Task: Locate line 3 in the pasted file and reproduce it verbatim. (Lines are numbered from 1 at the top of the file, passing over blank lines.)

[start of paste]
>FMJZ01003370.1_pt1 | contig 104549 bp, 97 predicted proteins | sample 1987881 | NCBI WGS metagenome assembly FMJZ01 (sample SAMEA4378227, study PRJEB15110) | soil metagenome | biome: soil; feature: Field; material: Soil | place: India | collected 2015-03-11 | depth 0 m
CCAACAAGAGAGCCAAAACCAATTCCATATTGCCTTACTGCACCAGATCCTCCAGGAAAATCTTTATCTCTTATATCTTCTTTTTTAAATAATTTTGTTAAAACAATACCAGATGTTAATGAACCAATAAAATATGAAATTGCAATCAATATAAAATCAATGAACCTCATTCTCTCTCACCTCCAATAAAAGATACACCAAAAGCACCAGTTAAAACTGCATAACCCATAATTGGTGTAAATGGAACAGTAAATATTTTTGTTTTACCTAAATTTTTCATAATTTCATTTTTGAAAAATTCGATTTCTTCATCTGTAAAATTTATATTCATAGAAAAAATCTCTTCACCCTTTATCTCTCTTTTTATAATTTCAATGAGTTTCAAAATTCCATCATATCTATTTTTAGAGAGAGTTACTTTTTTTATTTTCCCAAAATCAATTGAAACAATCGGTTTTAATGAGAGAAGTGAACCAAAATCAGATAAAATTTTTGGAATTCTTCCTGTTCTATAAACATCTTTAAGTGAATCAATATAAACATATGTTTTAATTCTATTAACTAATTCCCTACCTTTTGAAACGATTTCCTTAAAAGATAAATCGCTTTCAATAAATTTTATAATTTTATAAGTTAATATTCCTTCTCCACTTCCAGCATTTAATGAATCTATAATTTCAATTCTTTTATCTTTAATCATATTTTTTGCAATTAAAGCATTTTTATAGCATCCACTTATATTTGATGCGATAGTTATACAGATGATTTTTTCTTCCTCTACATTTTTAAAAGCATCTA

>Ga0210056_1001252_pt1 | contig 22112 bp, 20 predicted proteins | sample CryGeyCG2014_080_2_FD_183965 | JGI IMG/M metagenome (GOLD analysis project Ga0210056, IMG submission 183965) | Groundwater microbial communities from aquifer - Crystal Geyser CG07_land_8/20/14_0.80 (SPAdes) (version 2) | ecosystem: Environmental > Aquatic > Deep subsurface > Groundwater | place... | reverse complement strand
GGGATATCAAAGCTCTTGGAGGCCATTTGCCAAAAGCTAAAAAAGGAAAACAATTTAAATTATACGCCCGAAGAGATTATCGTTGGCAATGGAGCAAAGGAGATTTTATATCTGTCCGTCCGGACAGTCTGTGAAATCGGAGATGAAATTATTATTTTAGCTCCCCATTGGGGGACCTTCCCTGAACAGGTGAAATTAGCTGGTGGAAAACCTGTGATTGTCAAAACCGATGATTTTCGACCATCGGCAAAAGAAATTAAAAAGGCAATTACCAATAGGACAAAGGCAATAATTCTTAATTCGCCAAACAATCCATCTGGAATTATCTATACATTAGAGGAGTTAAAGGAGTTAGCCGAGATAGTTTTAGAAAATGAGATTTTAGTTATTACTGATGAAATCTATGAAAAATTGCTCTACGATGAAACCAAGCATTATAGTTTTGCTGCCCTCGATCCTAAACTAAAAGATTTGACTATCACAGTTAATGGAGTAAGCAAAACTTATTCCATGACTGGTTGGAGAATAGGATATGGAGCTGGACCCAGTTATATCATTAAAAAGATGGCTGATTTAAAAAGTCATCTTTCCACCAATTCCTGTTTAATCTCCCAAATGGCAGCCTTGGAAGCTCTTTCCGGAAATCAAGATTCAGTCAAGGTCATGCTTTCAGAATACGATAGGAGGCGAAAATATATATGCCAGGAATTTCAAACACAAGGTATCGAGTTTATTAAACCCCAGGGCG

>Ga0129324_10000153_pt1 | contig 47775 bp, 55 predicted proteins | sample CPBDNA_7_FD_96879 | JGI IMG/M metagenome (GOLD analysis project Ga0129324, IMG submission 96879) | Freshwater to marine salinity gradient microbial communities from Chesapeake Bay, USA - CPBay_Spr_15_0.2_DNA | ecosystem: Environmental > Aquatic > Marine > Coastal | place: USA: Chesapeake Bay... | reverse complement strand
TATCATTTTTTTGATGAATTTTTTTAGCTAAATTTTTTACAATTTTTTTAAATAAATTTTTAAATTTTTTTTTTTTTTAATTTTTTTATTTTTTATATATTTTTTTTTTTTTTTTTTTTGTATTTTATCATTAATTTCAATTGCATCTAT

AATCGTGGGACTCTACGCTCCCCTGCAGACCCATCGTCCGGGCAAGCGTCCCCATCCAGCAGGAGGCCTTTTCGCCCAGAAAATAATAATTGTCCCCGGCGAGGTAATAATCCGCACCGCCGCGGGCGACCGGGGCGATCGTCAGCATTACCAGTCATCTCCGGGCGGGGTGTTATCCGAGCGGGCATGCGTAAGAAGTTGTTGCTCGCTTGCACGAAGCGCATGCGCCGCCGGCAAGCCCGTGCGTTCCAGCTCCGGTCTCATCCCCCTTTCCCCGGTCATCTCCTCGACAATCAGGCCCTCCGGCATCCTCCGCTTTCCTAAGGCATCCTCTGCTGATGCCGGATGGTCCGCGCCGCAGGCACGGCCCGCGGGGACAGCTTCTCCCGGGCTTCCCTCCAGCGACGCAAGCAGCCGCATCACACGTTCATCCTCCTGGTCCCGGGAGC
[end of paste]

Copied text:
>Ga0210056_1001252_pt1 | contig 22112 bp, 20 predicted proteins | sample CryGeyCG2014_080_2_FD_183965 | JGI IMG/M metagenome (GOLD analysis project Ga0210056, IMG submission 183965) | Groundwater microbial communities from aquifer - Crystal Geyser CG07_land_8/20/14_0.80 (SPAdes) (version 2) | ecosystem: Environmental > Aquatic > Deep subsurface > Groundwater | place... | reverse complement strand